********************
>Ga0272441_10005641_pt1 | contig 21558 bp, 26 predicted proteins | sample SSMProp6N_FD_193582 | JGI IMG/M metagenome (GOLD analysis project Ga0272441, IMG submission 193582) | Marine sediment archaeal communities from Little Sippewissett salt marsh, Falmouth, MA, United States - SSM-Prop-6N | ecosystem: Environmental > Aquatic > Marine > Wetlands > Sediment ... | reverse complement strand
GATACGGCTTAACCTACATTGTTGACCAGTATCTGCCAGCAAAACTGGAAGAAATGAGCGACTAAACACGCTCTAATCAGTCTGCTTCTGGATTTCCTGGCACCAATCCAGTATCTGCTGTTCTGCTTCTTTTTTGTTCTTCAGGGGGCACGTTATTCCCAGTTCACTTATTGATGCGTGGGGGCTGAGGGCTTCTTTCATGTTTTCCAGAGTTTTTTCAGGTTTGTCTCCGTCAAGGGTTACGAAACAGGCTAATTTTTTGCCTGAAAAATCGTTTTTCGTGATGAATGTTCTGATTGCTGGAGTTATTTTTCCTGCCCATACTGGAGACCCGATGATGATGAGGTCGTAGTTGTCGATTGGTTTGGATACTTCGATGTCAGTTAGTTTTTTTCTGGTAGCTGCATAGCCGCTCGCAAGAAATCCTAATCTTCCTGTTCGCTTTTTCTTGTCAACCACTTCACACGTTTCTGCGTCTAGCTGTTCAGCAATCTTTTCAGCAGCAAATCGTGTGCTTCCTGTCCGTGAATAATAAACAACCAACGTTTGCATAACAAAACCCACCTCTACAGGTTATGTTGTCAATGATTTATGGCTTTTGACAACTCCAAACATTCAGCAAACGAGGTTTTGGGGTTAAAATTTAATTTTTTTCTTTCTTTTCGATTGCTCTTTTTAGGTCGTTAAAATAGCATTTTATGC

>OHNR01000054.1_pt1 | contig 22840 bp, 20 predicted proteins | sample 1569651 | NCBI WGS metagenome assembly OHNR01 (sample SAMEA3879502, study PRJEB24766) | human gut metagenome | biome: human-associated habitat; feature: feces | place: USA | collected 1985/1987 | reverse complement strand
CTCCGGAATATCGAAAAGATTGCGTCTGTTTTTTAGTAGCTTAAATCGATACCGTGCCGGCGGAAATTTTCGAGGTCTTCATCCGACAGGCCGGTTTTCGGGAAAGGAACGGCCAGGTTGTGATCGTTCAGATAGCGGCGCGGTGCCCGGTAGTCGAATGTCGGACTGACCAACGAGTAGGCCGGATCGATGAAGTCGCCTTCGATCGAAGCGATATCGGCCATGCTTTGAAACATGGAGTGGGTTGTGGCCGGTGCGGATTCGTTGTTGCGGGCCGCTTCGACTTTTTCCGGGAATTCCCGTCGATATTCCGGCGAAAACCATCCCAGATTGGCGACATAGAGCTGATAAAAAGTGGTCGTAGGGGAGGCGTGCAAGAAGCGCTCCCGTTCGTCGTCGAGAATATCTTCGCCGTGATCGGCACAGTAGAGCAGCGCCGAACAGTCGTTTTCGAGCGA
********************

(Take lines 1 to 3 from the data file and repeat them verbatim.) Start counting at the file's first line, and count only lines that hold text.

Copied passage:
>Ga0272441_10005641_pt1 | contig 21558 bp, 26 predicted proteins | sample SSMProp6N_FD_193582 | JGI IMG/M metagenome (GOLD analysis project Ga0272441, IMG submission 193582) | Marine sediment archaeal communities from Little Sippewissett salt marsh, Falmouth, MA, United States - SSM-Prop-6N | ecosystem: Environmental > Aquatic > Marine > Wetlands > Sediment ... | reverse complement strand
GATACGGCTTAACCTACATTGTTGACCAGTATCTGCCAGCAAAACTGGAAGAAATGAGCGACTAAACACGCTCTAATCAGTCTGCTTCTGGATTTCCTGGCACCAATCCAGTATCTGCTGTTCTGCTTCTTTTTTGTTCTTCAGGGGGCACGTTATTCCCAGTTCACTTATTGATGCGTGGGGGCTGAGGGCTTCTTTCATGTTTTCCAGAGTTTTTTCAGGTTTGTCTCCGTCAAGGGTTACGAAACAGGCTAATTTTTTGCCTGAAAAATCGTTTTTCGTGATGAATGTTCTGATTGCTGGAGTTATTTTTCCTGCCCATACTGGAGACCCGATGATGATGAGGTCGTAGTTGTCGATTGGTTTGGATACTTCGATGTCAGTTAGTTTTTTTCTGGTAGCTGCATAGCCGCTCGCAAGAAATCCTAATCTTCCTGTTCGCTTTTTCTTGTCAACCACTTCACACGTTTCTGCGTCTAGCTGTTCAGCAATCTTTTCAGCAGCAAATCGTGTGCTTCCTGTCCGTGAATAATAAACAACCAACGTTTGCATAACAAAACCCACCTCTACAGGTTATGTTGTCAATGATTTATGGCTTTTGACAACTCCAAACATTCAGCAAACGAGGTTTTGGGGTTAAAATTTAATTTTTTTCTTTCTTTTCGATTGCTCTTTTTAGGTCGTTAAAATAGCATTTTATGC

>OHNR01000054.1_pt1 | contig 22840 bp, 20 predicted proteins | sample 1569651 | NCBI WGS metagenome assembly OHNR01 (sample SAMEA3879502, study PRJEB24766) | human gut metagenome | biome: human-associated habitat; feature: feces | place: USA | collected 1985/1987 | reverse complement strand